I love counterfactual paleohistory, and the suggestion of a near-miss rival line of big critters that follows is pretty awesome.
posted by norm at 7:55 AM on July 20, 2010


It's really a shame our popular culture focuses so intently on a relatively small number of overused extinct species - your T Rexes, your Triceratops, your Smilodon. Maybe, if it's kind of exotic, you'll get an image of an ancient sea floor with a trilobite. But life on this planet has a really weird past, and I love these reminders of how much crazy cool stuff there is floating around back there. Whale-eating whales! Tusked beaked sorta-mammals! Never mind the present-day crazy-critters like the poor doomed male angler fish whose sorry tale we had here recently. Life is awesome.
posted by Tomorrowful at 8:10 AM on July 20, 2010


Meet the dicynodonts: beaked, sabre-toothed herbivores that look like nothing you've seen before.

Seen it.
posted by nathancaswell at 8:11 AM on July 20, 2010


Why would an herbivore have fangs

Ask a hippopotamus. Lots of creatures have pointy structures that are useful in defense, mating combat, forage, or some combination of the three.
posted by kuujjuarapik at 8:19 AM on July 20, 2010


There's also a small species of deer that has tusks. Forget its name just now.
posted by Guy_Inamonkeysuit at 8:34 AM on July 20, 2010


Boy, if there's an intelligent designer running around, He certainly went through a lot of rough drafts.
posted by jenkinsEar at 8:37 AM on July 20, 2010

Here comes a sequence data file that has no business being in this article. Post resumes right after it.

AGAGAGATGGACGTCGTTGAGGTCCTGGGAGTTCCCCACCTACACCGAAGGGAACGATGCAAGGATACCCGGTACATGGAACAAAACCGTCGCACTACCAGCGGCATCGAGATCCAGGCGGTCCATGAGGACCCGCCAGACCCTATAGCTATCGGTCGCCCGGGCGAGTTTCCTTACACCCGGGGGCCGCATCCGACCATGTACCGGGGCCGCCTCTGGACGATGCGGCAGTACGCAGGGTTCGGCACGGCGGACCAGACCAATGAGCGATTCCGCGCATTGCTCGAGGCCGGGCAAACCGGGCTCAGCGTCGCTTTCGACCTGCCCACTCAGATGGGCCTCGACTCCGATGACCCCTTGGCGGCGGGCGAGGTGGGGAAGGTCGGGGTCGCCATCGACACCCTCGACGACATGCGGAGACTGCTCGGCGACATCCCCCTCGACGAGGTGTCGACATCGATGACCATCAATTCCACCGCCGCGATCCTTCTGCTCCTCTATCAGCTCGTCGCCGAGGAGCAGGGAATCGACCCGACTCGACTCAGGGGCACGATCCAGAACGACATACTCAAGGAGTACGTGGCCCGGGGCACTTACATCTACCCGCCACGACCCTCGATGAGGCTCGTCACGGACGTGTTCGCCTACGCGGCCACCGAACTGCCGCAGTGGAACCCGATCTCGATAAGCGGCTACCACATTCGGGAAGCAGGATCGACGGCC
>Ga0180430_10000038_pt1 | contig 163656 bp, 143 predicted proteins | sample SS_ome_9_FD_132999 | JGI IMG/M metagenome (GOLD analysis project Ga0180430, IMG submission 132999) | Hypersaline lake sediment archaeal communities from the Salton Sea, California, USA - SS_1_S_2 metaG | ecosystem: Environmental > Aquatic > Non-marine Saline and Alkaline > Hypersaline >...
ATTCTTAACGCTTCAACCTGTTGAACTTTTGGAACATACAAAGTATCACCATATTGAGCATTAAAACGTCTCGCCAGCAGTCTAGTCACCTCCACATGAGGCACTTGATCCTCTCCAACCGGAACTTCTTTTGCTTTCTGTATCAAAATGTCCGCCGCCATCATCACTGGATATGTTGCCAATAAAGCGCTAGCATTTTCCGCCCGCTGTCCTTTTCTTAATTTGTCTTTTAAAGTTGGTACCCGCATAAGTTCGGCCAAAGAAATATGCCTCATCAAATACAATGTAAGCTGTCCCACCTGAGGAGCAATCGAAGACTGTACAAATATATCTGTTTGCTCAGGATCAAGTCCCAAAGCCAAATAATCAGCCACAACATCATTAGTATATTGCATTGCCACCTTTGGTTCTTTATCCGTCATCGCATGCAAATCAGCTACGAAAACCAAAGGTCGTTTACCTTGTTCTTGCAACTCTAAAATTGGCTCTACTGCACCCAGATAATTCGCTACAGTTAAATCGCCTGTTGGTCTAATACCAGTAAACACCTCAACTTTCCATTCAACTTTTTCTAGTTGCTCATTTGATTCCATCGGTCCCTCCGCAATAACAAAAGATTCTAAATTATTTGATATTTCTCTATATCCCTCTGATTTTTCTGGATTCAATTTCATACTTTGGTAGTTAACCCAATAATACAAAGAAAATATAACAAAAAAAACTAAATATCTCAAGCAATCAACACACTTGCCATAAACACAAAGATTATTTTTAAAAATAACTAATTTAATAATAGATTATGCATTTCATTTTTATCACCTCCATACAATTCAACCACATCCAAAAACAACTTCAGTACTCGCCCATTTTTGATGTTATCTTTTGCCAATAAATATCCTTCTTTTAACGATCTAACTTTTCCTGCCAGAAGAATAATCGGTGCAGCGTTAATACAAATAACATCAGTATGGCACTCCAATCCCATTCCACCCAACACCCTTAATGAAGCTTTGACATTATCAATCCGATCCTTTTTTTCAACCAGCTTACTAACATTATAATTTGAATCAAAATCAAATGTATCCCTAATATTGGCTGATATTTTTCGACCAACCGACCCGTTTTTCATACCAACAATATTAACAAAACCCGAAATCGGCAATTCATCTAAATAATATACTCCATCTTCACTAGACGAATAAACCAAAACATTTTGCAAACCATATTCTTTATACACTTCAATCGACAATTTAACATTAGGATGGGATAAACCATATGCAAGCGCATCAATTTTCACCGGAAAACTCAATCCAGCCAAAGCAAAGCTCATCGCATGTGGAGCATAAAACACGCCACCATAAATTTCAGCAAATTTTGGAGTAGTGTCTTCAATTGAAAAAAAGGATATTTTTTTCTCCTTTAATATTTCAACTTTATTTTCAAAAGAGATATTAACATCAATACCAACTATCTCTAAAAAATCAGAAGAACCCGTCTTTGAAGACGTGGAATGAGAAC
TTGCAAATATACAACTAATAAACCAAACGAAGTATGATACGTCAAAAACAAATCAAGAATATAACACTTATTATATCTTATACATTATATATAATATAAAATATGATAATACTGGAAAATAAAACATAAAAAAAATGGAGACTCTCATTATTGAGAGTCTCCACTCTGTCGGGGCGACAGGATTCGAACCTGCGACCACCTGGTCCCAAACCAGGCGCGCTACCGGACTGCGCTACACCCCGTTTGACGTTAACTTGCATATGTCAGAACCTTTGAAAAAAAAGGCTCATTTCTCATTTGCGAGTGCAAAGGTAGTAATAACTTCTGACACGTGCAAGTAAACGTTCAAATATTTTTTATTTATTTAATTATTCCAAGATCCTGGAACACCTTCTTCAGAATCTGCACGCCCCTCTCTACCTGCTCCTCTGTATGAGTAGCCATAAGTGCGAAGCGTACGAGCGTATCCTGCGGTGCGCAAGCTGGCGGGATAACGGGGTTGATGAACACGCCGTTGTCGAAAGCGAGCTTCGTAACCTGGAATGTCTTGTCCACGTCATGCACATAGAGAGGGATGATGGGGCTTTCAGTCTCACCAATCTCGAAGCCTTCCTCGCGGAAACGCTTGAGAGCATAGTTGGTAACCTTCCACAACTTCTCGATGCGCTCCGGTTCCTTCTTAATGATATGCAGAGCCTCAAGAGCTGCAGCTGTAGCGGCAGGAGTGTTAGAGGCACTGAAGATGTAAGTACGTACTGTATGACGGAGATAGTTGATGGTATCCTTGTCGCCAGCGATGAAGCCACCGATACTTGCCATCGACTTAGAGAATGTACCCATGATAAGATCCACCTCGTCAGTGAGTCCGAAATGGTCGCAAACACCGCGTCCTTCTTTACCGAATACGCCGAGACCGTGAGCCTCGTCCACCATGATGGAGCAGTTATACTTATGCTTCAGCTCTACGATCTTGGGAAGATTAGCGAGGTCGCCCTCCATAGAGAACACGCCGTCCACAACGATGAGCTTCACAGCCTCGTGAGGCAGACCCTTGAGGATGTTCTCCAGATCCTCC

There's also a small species of deer that has tusks. Forget its name just now

Musk deer.
posted by norm at 8:40 AM on July 20, 2010


I want.
posted by elder18 at 8:53 AM on July 20, 2010


There's also a small species of deer that has tusks. Forget its name just now

This brought back memories of a biology guest lecture I attended at a research station in about 1992. The guest team had just returned from a cataloging and exploration expedition in western China, and they had amazing pictures of all these weird animals I had never even heard of before, including these funky little deer with fang-like tusks. It blew my mind. The only downside was that due to the techniques of the Chinese partner team, most of the pictures were of dead or bear-trapped specimens.

"Aww what a cute little deer ... ohhh ... ack ... didja have to ... sheesh."
posted by freecellwizard at 10:54 AM on July 20, 2010


It's really a shame our popular culture focuses so intently on a relatively small number of overused extinct species

I totally agree. My daughter's gone dino-crazy (especially for raptors, which fills me with no end of delight; deinonychus FTW!) and that's relit my childhood passion for prehistoric beasties, but I find myself drawn more and more to the synapsids the more I read.

The models I was brought up on have continued to evolve; a new posture for T. rex, feathers for the raptor species, oviraptor not so much eating protoceratops eggs as brooding her own.

The Permian has been given the same re-evaluation, but not nearly the same public mind-share. I guess that giant lizards are just too sexy to share the limelight.
posted by lekvar at 4:57 PM on July 20, 2010


Heh. The author of that blog is getting so many hits that he thinks he's under a DDOS. Somebody explained to him that he's been linked by Metafilter.
posted by Joe in Australia at 7:47 PM on July 20, 2010


Why would an herbivore have fangs

Ask a hippopotamus.


Actually, those aren't considered fangs by the scientific community, but rather exist in their own unique dental category. The technical name for what a hippo has is Bloodrazor murder-sabers.
posted by Uppity Pigeon #2 at 10:12 PM on July 20, 2010


While neither fast nor agile, powerful legs would have made it a good long distance walker.

The key to their extinction -- they were damned with faint praise.
posted by eddydamascene at 11:37 PM on July 20, 2010 [3 favorites]